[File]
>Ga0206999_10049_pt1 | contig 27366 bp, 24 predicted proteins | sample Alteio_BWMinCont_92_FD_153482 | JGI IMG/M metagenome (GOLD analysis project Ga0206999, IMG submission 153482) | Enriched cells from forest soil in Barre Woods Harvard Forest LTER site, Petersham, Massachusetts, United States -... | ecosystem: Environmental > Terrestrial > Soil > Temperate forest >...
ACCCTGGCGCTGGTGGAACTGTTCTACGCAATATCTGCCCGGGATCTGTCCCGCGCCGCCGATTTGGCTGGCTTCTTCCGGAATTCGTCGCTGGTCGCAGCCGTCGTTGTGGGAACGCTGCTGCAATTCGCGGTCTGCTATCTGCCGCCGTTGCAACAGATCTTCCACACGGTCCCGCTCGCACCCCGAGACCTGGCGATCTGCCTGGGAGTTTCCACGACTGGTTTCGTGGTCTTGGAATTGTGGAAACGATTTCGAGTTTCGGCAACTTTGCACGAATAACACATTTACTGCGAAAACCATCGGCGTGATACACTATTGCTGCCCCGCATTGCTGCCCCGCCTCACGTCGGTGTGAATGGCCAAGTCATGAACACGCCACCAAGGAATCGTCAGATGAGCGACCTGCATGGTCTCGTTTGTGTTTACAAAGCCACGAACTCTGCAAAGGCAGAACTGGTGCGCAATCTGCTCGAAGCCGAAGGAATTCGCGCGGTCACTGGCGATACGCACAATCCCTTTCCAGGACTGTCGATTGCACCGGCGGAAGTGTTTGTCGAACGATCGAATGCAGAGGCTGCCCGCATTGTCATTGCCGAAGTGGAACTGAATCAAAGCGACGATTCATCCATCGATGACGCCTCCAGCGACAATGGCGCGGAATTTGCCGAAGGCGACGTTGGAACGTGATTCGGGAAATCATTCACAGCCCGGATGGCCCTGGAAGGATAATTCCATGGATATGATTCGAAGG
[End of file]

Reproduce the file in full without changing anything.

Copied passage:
>Ga0206999_10049_pt1 | contig 27366 bp, 24 predicted proteins | sample Alteio_BWMinCont_92_FD_153482 | JGI IMG/M metagenome (GOLD analysis project Ga0206999, IMG submission 153482) | Enriched cells from forest soil in Barre Woods Harvard Forest LTER site, Petersham, Massachusetts, United States -... | ecosystem: Environmental > Terrestrial > Soil > Temperate forest >...
ACCCTGGCGCTGGTGGAACTGTTCTACGCAATATCTGCCCGGGATCTGTCCCGCGCCGCCGATTTGGCTGGCTTCTTCCGGAATTCGTCGCTGGTCGCAGCCGTCGTTGTGGGAACGCTGCTGCAATTCGCGGTCTGCTATCTGCCGCCGTTGCAACAGATCTTCCACACGGTCCCGCTCGCACCCCGAGACCTGGCGATCTGCCTGGGAGTTTCCACGACTGGTTTCGTGGTCTTGGAATTGTGGAAACGATTTCGAGTTTCGGCAACTTTGCACGAATAACACATTTACTGCGAAAACCATCGGCGTGATACACTATTGCTGCCCCGCATTGCTGCCCCGCCTCACGTCGGTGTGAATGGCCAAGTCATGAACACGCCACCAAGGAATCGTCAGATGAGCGACCTGCATGGTCTCGTTTGTGTTTACAAAGCCACGAACTCTGCAAAGGCAGAACTGGTGCGCAATCTGCTCGAAGCCGAAGGAATTCGCGCGGTCACTGGCGATACGCACAATCCCTTTCCAGGACTGTCGATTGCACCGGCGGAAGTGTTTGTCGAACGATCGAATGCAGAGGCTGCCCGCATTGTCATTGCCGAAGTGGAACTGAATCAAAGCGACGATTCATCCATCGATGACGCCTCCAGCGACAATGGCGCGGAATTTGCCGAAGGCGACGTTGGAACGTGATTCGGGAAATCATTCACAGCCCGGATGGCCCTGGAAGGATAATTCCATGGATATGATTCGAAGG